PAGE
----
Skip to content
Request a Demo

In recent months, much of the digital asset world's attention has been focused on potential actions of the US government to regulate crypto, including SEC Chairman Gary Gensler's attempts to bring crypto under his agency's regulatory scope. However, the rest of the world has also seen significant developments regarding digital asset regulations, which are no less important given the global scope of the asset class.

Here are some of the more significant developments in recent months, many of which signal that crypto regulations across the world are moving towards something of a global standard:

Financial Stability Board

In July, the G20-affiliated Financial Stability Board (FSB) announced that it would release recommendations for crypto regulations by October. Established in 2009, the Switzerland-based FSB is tasked with coordinating international cooperation around financial system governance to ensure stability. With all G20 countries among its membership, along with key organizations like the Bank for International Settlements, the World Bank, and the International Monetary Fund, the FSB’s digital asset recommendations will likely be adopted in some form by the majority of the world’s economies (aside from the countries that are choosing to ban crypto outright).

European Union

Perhaps the most significant development in global crypto regulations outside the US in recent months has come from the EU. The bloc reached an agreement on crypto regulation at the end of June that covers unbacked crypto assets, stablecoins, wallets, and exchanges. The regulations, called "markets in crypto-assets" (MiCA), were first proposed in September 2020, and the text has reportedly been finalized.

The EU regulations are focused on consumer protection and risk management but will also require participants in digital asset markets to declare their environmental and climate footprint.


Ukraine first passed a bill to regulate crypto in February, days before Russia attacked the country. Now, the country is working on revising its regulations to align with the provisions of MiCA as part of its efforts to adapt legislation to EU standards – a pre-requisite to joining the bloc.

South Korea

South Korea’s top financial regulator, the Financial Services Commission, said that the country is unlikely to succeed in creating its own regulatory system for digital assets and would be better off waiting until there is international consistency, citing potential issues such as the emergence of regulatory arbitrage. According to the Forkast report, 14 bills related to cryptocurrencies are pending before the country's legislature. President Yoon Suk-yeol wants to sign legislation in 2023 that would go into effect in 2024. South Korea boasts one of the world's highest rates of crypto adoption, and regulatory clarity could enable that to increase further, especially if they're standardized with those adopted by major economies like the US and EU.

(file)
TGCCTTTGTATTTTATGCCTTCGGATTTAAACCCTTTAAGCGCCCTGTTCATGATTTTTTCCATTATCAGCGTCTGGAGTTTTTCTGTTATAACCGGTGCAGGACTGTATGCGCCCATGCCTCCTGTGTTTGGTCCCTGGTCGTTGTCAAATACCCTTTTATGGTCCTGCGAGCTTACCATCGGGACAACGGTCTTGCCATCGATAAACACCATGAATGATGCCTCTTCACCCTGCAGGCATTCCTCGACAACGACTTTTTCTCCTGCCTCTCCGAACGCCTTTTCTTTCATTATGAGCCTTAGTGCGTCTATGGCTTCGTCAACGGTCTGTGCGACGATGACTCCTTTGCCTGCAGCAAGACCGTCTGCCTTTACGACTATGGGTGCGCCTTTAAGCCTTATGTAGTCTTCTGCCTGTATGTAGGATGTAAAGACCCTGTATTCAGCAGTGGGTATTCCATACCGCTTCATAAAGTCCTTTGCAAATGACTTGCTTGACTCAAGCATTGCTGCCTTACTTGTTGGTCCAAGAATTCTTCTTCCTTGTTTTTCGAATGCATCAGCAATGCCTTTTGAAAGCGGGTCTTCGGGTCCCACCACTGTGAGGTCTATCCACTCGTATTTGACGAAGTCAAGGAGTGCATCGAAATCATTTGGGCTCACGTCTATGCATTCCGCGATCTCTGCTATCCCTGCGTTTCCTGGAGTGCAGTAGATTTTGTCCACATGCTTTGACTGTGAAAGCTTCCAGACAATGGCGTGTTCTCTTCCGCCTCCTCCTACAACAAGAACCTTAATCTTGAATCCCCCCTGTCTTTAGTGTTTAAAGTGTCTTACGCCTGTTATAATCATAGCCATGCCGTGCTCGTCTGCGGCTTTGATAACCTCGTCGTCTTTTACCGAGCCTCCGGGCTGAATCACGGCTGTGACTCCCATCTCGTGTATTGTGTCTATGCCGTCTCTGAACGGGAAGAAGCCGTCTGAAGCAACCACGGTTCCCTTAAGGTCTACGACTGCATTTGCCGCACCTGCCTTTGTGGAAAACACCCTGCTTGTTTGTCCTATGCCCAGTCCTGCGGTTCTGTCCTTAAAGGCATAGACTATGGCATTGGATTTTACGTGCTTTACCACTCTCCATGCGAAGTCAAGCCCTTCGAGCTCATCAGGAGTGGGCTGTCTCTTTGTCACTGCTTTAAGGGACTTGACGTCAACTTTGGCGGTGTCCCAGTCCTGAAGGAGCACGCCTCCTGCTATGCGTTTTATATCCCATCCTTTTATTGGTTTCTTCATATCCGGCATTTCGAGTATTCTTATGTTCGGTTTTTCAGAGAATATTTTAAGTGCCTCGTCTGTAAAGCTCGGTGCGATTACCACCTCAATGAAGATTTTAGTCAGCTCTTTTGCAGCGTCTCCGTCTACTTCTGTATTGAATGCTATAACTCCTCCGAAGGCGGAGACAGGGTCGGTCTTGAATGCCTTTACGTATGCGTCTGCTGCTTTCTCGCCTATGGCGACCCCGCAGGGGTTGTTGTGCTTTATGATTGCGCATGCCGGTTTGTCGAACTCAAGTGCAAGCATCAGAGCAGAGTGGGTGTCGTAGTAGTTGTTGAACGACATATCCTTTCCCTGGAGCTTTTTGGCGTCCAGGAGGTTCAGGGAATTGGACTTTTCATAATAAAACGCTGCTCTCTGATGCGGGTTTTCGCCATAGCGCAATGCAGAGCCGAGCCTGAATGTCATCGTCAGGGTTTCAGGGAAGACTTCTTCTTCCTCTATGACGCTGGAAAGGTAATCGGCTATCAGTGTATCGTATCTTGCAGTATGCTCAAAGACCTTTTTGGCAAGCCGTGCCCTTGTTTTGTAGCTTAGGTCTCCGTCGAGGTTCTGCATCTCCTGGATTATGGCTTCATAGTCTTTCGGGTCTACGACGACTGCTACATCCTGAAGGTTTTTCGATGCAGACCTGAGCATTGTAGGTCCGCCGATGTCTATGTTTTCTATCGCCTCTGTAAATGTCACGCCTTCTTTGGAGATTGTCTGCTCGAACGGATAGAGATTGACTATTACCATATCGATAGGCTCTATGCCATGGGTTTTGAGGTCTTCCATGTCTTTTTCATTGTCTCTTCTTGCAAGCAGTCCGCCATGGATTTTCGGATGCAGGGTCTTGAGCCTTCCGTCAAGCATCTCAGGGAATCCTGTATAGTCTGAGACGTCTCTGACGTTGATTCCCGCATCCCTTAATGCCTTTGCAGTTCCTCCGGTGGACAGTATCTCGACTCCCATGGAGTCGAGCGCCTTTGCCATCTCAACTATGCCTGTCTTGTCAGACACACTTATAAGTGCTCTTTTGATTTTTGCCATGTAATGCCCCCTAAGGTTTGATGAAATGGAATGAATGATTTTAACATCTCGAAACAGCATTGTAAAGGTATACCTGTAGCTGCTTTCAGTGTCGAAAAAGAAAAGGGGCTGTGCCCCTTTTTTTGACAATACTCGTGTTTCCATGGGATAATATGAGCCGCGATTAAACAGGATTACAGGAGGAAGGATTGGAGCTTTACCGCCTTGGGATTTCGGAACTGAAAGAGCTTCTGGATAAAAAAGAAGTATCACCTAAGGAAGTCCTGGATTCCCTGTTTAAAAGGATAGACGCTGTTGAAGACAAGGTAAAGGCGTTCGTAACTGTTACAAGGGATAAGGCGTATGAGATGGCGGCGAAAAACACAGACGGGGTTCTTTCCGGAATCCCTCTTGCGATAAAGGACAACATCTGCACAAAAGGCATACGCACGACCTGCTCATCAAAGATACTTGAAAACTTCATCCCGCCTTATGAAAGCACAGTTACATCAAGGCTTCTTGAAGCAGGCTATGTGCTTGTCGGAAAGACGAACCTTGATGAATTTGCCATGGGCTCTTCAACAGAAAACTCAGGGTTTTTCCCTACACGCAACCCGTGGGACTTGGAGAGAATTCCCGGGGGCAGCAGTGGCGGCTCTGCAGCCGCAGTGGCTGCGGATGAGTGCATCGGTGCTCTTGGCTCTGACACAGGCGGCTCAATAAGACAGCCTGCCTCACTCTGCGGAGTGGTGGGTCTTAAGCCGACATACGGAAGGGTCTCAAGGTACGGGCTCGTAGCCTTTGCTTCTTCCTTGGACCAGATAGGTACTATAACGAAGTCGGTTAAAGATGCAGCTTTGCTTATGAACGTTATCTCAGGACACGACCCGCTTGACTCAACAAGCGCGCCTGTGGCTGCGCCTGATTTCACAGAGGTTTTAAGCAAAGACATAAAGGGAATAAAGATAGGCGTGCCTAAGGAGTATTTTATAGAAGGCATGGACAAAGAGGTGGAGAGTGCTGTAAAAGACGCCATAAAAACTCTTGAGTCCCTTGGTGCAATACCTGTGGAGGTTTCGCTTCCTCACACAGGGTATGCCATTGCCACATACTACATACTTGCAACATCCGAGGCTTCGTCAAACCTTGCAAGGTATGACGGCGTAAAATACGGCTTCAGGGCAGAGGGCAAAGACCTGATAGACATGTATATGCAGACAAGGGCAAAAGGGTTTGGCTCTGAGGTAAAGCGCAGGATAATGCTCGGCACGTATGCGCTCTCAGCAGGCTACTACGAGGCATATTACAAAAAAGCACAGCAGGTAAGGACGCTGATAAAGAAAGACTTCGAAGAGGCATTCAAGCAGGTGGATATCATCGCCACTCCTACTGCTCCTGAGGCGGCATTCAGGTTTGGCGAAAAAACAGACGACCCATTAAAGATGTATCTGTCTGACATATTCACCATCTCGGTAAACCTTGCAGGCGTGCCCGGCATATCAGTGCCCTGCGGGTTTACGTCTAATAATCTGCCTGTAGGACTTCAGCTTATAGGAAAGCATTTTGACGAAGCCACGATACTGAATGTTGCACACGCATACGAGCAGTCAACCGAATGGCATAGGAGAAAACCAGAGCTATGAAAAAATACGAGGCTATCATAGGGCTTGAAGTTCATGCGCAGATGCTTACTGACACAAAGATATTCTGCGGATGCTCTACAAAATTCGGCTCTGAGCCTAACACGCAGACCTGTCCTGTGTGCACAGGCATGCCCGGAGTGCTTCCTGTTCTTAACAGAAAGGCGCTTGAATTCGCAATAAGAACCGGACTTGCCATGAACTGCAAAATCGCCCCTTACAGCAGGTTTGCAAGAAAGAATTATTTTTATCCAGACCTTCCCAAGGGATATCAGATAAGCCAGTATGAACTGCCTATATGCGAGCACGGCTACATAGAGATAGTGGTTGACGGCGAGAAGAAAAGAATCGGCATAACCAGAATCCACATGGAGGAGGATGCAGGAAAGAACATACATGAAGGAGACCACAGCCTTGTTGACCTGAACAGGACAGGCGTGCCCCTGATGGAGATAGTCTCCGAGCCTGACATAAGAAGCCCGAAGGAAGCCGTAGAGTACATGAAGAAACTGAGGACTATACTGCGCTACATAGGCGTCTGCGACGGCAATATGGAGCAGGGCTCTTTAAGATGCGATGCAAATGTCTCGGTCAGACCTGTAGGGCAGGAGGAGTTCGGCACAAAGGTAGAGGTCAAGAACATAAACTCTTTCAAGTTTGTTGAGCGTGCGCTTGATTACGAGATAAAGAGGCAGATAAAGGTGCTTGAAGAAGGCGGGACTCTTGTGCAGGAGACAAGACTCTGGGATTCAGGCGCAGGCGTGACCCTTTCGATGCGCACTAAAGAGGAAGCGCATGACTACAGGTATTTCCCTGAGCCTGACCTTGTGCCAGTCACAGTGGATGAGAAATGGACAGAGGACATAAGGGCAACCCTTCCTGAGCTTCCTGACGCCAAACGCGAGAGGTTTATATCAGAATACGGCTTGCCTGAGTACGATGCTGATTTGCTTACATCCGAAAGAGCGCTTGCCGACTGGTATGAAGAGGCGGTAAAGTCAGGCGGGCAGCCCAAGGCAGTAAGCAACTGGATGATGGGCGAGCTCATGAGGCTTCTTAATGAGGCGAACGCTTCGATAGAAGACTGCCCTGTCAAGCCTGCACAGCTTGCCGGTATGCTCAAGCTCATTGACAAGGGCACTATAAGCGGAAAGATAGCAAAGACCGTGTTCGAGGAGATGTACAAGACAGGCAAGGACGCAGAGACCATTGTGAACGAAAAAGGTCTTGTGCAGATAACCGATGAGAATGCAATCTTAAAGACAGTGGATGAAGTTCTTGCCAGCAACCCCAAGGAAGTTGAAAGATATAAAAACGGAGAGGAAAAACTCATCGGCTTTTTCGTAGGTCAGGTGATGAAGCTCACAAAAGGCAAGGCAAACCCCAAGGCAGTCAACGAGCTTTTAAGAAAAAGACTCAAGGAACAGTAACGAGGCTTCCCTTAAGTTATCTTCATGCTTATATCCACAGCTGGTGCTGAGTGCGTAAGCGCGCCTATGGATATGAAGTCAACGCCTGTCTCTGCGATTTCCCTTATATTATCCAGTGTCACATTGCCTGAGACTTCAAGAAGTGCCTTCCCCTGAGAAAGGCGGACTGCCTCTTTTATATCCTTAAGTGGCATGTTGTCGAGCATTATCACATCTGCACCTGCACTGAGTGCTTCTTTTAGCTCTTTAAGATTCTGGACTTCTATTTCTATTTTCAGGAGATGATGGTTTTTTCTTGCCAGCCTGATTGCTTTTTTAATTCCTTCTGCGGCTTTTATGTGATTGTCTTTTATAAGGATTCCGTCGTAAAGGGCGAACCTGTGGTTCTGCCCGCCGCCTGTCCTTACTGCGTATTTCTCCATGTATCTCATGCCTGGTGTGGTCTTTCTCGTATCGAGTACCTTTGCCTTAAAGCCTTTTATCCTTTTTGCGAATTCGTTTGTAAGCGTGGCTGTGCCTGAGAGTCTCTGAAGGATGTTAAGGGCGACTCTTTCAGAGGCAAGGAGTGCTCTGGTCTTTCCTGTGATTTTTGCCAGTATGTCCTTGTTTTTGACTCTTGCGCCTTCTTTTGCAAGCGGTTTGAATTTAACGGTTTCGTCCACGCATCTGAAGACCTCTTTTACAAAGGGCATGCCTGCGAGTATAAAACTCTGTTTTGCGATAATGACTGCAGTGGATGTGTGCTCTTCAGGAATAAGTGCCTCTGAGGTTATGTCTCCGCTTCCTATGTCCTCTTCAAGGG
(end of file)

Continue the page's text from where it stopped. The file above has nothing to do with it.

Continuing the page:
In early September, Cointelegraph reported that the Brazilian Securities and Exchange Commission is seeking revisions to the country's proposed crypto regulations. While the country's Senate approved a bill in April, its Congress continues to work on final revisions before it gets signed into law, leaving room for changes.

Reportedly, the Brazilian SEC wants to ensure that NFTs are treated as digital assets and fall under its regulatory purview.

In addition to the main regulatory bill, the Brazilian Congress is also reviewing a bill that would legalize cryptocurrency payments and protect private keys from seizure.


The Persian Gulf recently launched a crypto payment service, becoming the first country in the region with a regulated and approved offering. The service is run through the country's EasyPay platform, which the Central Bank of Bahrain regulates. The platform partnered with Binance Pay to enable crypto payment services, which will be available at more than 5,000 point of sale terminals and payment gateways throughout the country.

What's the Key Takeaway?

With major international institutions like the Financial Stability Board and European Union (as well as the US) moving to create formal regulations for cryptocurrency that could drive the regulatory environment for the rest of the world, wide-scale integration of digital assets into the global financial system is likely in the near future. Financial institutions that aren't prepared for international adoption of crypto risk being left behind. Don't wait for regulations to be finalized; get started with digital assets today. Request a demo of the Amberdata platform today to find out how our digital asset data can help you enter the asset class quickly, without developing entirely new in-house expertise or infrastructure.

Download the eBook

Amberdata Blog

View All Posts